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Neurodivergence is a social-cultural identity not exclusively tied to any condition but often used by individuals with neurodevelopmental conditions. In scientific literature, neurodivergent is widely operationalized as autism, ADHD, and learning conditions (Clouder et al., 2020). The present study investigated the proportion of college students who identify as neurodivergent and which diagnostic labels they use to describe themselves in a sample of 215 Binghamton undergraduate students (M age = 18.93 years, SD = 1.20). Among those who identify as neurodivergent (n = 28), 75% reported a clinical and/or self-diagnosis of a neurodevelopmental condition, and 25% reported having non-neurodevelopmental conditions such as anxiety and depression. These findings shed light on the evolving definition of neurodivergence as a social phenomenon in contrast to disorder-based research criteria. Demographic information will also be compared across the neurodivergent and non-neurodivergent identifying groups.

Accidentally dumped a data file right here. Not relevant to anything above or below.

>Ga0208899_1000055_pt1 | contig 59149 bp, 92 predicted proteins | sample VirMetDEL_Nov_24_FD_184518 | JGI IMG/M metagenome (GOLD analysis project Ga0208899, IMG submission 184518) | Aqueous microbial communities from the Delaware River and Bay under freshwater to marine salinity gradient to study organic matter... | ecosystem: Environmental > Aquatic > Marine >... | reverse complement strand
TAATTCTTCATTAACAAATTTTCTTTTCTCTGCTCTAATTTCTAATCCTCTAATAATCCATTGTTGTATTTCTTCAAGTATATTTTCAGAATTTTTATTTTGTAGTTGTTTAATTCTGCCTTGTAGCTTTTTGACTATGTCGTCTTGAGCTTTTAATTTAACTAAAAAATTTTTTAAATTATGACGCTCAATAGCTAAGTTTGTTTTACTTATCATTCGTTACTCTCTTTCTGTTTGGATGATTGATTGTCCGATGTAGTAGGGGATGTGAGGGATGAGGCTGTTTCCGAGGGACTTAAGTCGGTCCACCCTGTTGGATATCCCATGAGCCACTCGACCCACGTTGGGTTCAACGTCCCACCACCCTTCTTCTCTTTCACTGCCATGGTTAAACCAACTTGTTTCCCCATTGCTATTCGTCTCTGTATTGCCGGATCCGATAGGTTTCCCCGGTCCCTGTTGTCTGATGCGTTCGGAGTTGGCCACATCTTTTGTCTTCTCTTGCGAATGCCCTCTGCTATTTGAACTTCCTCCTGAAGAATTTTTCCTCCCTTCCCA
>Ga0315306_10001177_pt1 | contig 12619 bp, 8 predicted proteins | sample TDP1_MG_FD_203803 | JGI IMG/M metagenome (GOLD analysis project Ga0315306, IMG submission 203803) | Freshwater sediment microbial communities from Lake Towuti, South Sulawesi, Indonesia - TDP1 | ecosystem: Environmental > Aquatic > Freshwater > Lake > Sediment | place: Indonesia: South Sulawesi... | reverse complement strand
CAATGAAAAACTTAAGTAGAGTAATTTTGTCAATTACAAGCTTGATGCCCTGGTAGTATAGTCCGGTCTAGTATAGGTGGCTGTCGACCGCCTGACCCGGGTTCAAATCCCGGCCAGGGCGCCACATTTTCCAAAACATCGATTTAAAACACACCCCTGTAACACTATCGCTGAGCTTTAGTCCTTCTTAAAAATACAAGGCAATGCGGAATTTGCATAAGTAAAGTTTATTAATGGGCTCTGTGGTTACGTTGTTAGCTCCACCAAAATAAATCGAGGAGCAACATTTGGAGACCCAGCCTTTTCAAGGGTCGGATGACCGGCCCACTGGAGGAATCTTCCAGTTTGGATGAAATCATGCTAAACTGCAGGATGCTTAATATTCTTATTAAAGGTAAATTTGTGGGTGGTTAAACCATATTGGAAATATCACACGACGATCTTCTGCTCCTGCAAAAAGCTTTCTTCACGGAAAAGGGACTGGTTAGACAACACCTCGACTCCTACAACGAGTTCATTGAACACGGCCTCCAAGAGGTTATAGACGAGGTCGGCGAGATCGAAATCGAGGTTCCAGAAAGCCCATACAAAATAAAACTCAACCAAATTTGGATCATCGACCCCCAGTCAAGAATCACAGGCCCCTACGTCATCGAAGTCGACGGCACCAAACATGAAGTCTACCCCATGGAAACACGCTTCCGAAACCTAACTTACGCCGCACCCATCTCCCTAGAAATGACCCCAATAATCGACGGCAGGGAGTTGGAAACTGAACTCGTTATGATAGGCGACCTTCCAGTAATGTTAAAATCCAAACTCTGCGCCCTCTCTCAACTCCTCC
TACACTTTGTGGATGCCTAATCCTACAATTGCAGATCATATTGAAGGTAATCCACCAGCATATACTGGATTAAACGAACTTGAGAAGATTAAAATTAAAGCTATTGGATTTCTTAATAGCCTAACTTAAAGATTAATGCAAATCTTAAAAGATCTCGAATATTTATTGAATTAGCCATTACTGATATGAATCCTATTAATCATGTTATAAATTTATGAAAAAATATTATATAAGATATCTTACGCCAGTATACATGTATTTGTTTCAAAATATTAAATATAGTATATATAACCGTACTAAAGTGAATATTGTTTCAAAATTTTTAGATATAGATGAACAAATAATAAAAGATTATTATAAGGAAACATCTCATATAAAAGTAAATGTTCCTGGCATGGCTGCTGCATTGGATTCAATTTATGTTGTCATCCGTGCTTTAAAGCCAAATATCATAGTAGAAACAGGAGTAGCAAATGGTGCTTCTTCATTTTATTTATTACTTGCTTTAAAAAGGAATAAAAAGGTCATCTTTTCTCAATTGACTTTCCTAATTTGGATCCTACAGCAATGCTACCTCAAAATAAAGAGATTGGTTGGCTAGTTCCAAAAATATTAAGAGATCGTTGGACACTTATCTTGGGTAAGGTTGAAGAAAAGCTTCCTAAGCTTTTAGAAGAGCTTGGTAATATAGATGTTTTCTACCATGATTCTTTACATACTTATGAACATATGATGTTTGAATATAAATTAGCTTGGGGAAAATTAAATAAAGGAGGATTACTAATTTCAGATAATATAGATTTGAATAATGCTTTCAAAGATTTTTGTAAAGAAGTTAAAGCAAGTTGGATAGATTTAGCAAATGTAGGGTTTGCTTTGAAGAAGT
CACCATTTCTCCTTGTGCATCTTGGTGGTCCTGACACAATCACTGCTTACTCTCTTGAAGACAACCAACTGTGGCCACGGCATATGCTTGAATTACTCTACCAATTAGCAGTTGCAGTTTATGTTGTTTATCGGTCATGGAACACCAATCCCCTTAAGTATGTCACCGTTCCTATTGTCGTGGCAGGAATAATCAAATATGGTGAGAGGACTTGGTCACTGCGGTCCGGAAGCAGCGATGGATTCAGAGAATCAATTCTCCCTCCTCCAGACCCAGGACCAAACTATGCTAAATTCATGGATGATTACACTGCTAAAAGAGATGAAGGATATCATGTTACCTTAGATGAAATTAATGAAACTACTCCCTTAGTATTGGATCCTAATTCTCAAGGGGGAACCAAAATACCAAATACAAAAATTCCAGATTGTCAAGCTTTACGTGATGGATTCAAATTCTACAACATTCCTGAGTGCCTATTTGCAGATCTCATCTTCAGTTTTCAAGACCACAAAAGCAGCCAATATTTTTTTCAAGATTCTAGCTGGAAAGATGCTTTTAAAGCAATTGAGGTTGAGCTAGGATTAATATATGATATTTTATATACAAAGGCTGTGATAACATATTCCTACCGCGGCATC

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The Evolving Concept of Neurodivergence and Challenges in Operationalizing Diversity